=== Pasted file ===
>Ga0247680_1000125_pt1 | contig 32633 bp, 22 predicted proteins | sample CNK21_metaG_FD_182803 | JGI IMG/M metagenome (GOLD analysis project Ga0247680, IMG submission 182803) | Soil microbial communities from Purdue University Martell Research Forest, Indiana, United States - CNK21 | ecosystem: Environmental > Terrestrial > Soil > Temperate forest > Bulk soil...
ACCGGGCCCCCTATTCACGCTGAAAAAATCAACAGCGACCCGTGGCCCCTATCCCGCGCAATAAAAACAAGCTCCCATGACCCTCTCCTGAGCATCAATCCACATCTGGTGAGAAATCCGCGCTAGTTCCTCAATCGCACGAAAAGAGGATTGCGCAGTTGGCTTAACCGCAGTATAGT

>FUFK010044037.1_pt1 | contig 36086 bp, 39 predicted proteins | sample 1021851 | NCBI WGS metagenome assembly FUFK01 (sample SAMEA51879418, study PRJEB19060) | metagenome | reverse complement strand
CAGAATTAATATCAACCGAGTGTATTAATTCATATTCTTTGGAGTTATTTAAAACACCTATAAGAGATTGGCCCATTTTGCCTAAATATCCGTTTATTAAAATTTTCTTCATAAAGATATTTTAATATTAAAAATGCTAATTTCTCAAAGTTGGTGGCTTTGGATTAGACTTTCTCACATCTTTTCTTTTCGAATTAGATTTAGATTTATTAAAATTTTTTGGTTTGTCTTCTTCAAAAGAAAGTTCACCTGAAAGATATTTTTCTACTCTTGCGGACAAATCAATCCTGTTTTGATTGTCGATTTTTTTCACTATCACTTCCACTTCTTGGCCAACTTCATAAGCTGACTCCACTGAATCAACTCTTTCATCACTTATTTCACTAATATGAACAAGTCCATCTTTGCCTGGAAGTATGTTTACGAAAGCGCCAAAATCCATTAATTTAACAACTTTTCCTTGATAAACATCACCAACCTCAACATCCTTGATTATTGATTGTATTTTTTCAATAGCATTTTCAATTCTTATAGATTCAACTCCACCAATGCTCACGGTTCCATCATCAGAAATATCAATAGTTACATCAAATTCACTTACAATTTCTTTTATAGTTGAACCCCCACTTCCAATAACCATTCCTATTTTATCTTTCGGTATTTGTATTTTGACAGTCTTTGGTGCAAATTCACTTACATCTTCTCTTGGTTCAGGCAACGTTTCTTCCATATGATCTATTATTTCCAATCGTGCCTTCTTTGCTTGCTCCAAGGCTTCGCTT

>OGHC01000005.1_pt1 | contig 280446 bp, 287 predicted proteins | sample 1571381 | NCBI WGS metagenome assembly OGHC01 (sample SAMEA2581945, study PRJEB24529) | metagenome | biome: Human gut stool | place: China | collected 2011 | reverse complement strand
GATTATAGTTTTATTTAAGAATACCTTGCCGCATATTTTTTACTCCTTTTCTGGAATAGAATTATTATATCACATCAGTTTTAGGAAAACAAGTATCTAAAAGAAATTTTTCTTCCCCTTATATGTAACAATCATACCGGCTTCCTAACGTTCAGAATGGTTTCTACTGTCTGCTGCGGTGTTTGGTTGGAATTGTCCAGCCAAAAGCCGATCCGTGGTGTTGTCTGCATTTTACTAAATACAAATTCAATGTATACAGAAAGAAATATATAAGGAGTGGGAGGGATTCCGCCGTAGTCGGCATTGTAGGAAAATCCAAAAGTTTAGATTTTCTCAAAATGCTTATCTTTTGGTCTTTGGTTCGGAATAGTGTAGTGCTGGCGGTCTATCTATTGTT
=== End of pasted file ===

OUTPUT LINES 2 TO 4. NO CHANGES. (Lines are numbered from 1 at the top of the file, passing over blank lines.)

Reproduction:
ACCGGGCCCCCTATTCACGCTGAAAAAATCAACAGCGACCCGTGGCCCCTATCCCGCGCAATAAAAACAAGCTCCCATGACCCTCTCCTGAGCATCAATCCACATCTGGTGAGAAATCCGCGCTAGTTCCTCAATCGCACGAAAAGAGGATTGCGCAGTTGGCTTAACCGCAGTATAGT

>FUFK010044037.1_pt1 | contig 36086 bp, 39 predicted proteins | sample 1021851 | NCBI WGS metagenome assembly FUFK01 (sample SAMEA51879418, study PRJEB19060) | metagenome | reverse complement strand
CAGAATTAATATCAACCGAGTGTATTAATTCATATTCTTTGGAGTTATTTAAAACACCTATAAGAGATTGGCCCATTTTGCCTAAATATCCGTTTATTAAAATTTTCTTCATAAAGATATTTTAATATTAAAAATGCTAATTTCTCAAAGTTGGTGGCTTTGGATTAGACTTTCTCACATCTTTTCTTTTCGAATTAGATTTAGATTTATTAAAATTTTTTGGTTTGTCTTCTTCAAAAGAAAGTTCACCTGAAAGATATTTTTCTACTCTTGCGGACAAATCAATCCTGTTTTGATTGTCGATTTTTTTCACTATCACTTCCACTTCTTGGCCAACTTCATAAGCTGACTCCACTGAATCAACTCTTTCATCACTTATTTCACTAATATGAACAAGTCCATCTTTGCCTGGAAGTATGTTTACGAAAGCGCCAAAATCCATTAATTTAACAACTTTTCCTTGATAAACATCACCAACCTCAACATCCTTGATTATTGATTGTATTTTTTCAATAGCATTTTCAATTCTTATAGATTCAACTCCACCAATGCTCACGGTTCCATCATCAGAAATATCAATAGTTACATCAAATTCACTTACAATTTCTTTTATAGTTGAACCCCCACTTCCAATAACCATTCCTATTTTATCTTTCGGTATTTGTATTTTGACAGTCTTTGGTGCAAATTCACTTACATCTTCTCTTGGTTCAGGCAACGTTTCTTCCATATGATCTATTATTTCCAATCGTGCCTTCTTTGCTTGCTCCAAGGCTTCGCTT